Maria Formosa grips a mug of water tightly as she watches her husband, Bjorn. At the slightest sign of a wheeze, she reaches over and puts it to his lips.
The young couple have been married for just over a year, though they’ve had to forgo the usual honeymoon for a more prosaic reality.
“We’ve barely had time to let the reality of marriage settle in,” Mr Formosa says as he furrows his brow.
The 32-year-old has succeeded in making the Maltese aware of ALS, a degenerative disease with no known cure, in a way that even 2014’s ice bucket challenge videos could not.
He has appeared on national TV, publicly donated €100,000 of his own money to research into the disease and with his wife’s help drummed up the funds to build Dar Bjorn, a care home for people living with ALS and other motor-neuron conditions.
To do all that, he’s had to put his private life on very public display. It’s not something he delights in, he admits.
“If achieving my targets means having to expose myself, then I’ll do it,” he says. “It doesn’t mean I enjoy posting everything I do on Facebook. But if it helps…
“Whatever is needed for the cause, we’ll do it.”
Now, he says, his time is running out.
“Three years ago, I was on my feet. Two years ago I ended up in a wheelchair. Last year I started feeling a shortness of breath. Now,” he sighs, “I can feel my breath running out. This only ends in one way, unfortunately.”
His eyes shift down, towards the ground.
It usually takes around three years for ALS to fully take over. I’m in my third year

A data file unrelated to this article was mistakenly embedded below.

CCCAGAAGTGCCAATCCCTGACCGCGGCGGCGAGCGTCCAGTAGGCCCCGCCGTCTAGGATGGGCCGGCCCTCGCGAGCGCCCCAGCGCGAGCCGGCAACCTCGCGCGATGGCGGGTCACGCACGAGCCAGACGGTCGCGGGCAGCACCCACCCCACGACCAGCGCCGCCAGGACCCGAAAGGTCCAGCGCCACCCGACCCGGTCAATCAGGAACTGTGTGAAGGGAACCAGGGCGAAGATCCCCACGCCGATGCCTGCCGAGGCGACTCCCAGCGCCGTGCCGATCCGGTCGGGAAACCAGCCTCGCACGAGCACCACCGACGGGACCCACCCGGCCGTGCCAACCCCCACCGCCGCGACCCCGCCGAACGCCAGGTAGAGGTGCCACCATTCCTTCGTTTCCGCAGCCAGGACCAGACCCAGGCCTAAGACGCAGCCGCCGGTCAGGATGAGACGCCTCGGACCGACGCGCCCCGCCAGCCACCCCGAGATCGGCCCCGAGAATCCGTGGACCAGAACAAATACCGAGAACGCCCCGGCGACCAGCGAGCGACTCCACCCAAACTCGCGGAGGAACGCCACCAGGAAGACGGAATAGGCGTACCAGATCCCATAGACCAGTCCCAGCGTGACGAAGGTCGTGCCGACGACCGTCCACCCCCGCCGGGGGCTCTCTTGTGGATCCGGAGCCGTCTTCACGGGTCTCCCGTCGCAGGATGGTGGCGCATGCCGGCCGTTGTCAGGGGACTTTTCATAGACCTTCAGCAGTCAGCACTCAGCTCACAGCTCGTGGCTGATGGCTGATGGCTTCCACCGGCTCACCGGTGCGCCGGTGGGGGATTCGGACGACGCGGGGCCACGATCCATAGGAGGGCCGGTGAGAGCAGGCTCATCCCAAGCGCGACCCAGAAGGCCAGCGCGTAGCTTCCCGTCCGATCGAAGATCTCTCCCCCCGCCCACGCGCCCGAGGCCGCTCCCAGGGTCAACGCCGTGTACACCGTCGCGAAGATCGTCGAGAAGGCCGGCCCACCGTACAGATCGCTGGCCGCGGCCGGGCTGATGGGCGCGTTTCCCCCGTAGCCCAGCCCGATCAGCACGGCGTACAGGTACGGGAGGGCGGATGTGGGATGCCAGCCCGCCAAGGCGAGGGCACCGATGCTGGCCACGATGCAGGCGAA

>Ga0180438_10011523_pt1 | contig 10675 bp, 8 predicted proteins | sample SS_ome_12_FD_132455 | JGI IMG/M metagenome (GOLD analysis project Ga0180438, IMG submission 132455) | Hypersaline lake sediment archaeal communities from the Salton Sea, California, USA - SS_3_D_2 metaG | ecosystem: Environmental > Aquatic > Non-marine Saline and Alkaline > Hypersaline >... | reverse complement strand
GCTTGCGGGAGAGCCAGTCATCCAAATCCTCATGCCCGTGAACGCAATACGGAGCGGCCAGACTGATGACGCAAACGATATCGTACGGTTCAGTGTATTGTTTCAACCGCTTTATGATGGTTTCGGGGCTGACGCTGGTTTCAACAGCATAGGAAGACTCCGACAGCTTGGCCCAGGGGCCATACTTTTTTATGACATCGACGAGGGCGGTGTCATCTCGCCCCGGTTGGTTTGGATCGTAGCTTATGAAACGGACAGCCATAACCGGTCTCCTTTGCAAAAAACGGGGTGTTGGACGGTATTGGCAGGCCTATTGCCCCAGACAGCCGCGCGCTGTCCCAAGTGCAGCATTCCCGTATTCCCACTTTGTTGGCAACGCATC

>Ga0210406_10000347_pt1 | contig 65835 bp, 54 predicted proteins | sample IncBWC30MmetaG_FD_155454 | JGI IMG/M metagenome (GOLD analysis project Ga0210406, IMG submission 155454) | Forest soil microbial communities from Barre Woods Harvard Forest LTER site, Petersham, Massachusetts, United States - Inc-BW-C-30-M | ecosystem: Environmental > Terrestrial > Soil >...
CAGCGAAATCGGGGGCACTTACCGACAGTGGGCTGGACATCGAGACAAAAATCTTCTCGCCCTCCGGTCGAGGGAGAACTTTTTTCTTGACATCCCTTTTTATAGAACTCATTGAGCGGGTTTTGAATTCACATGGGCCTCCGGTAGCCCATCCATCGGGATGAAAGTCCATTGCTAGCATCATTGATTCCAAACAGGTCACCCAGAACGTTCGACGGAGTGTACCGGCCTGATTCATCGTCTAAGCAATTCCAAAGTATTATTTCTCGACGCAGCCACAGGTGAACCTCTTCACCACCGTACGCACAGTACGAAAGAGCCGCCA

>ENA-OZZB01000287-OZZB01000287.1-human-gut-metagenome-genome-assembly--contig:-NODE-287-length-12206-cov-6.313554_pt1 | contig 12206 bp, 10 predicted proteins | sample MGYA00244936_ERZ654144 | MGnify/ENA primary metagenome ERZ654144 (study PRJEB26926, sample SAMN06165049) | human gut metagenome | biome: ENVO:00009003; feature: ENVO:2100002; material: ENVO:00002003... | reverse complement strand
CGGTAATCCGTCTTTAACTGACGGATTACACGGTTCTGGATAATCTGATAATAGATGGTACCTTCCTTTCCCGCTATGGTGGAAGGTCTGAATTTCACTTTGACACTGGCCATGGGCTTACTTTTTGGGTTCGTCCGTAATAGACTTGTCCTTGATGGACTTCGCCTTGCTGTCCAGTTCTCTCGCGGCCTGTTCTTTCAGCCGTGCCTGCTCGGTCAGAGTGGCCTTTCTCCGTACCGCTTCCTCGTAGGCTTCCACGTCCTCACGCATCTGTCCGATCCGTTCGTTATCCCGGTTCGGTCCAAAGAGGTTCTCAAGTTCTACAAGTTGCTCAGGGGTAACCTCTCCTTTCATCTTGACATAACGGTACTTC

“You feel the guilloitine above your head. It usually takes around three years for the disease to fully take over. I’m now in my third year...” he says, trailing off.
Over those three years, he has gotten to know many other people with ALS, and seen many fall “like bowling pins,” as he describes it.
“We lost three patients just last week,” he sighs.
Some of those friendships have been fostered at Dar Bjorn itself. Once a school building, the Qormi block has been turned into a bright, well-equipped care home. Colourful paintings dot the walls, and the hum of lunchtime chatter floats across the large living hall.
Residents at Dar Bjorn receive care from the moment they enter until they breathe their last. They live in rooms equipped with state-of-the-art technology which allows them to perform basic tasks – switching off the lights, turning on the TV, raising the window blinds, even typing – using their eyes.
It’s a far cry from the care options ALS patients had available just 12 months ago.
“We have a resident who spent the past five years lying in bed, barely moving,” Ms Formosa confides. “She was put in a State nursing home and nobody knew what to do with her. Now she’s sitting up… her family can’t believe it.”
The foundation she helped her husband set up, ALS Malta, runs the home and bankrolls research into the disease.
Mr Formosa has a clear idea of who he would like to hand the reins over to once he takes his last breath.
“My wife has been with me every step of the way. So far, she’s the best-qualified candidate. But it’s her decision, I don’t want to force this responsibility onto her. I spent 24 hours a day focused on this cause – I had nothing to lose.”
ALS Malta’s future clearly plays on his mind, though Mr Formosa takes it all philosophically.
“At the end of the day, I did all I could. Whatever happens after that, happens. I don’t have any control over it.”